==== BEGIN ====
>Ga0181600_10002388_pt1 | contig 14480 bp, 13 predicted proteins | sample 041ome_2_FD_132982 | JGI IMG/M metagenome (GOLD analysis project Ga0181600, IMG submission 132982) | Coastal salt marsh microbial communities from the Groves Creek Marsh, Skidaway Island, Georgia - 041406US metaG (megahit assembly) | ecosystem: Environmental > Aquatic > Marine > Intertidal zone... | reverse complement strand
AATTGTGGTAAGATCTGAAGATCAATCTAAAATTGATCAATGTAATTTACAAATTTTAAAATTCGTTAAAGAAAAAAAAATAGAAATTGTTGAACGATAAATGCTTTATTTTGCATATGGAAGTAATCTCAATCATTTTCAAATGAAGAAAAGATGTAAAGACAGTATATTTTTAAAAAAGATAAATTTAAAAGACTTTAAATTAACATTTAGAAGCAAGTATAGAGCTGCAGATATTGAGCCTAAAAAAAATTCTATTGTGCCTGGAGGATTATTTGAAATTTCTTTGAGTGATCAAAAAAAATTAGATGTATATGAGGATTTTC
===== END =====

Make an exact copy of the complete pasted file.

>Ga0181600_10002388_pt1 | contig 14480 bp, 13 predicted proteins | sample 041ome_2_FD_132982 | JGI IMG/M metagenome (GOLD analysis project Ga0181600, IMG submission 132982) | Coastal salt marsh microbial communities from the Groves Creek Marsh, Skidaway Island, Georgia - 041406US metaG (megahit assembly) | ecosystem: Environmental > Aquatic > Marine > Intertidal zone... | reverse complement strand
AATTGTGGTAAGATCTGAAGATCAATCTAAAATTGATCAATGTAATTTACAAATTTTAAAATTCGTTAAAGAAAAAAAAATAGAAATTGTTGAACGATAAATGCTTTATTTTGCATATGGAAGTAATCTCAATCATTTTCAAATGAAGAAAAGATGTAAAGACAGTATATTTTTAAAAAAGATAAATTTAAAAGACTTTAAATTAACATTTAGAAGCAAGTATAGAGCTGCAGATATTGAGCCTAAAAAAAATTCTATTGTGCCTGGAGGATTATTTGAAATTTCTTTGAGTGATCAAAAAAAATTAGATGTATATGAGGATTTTC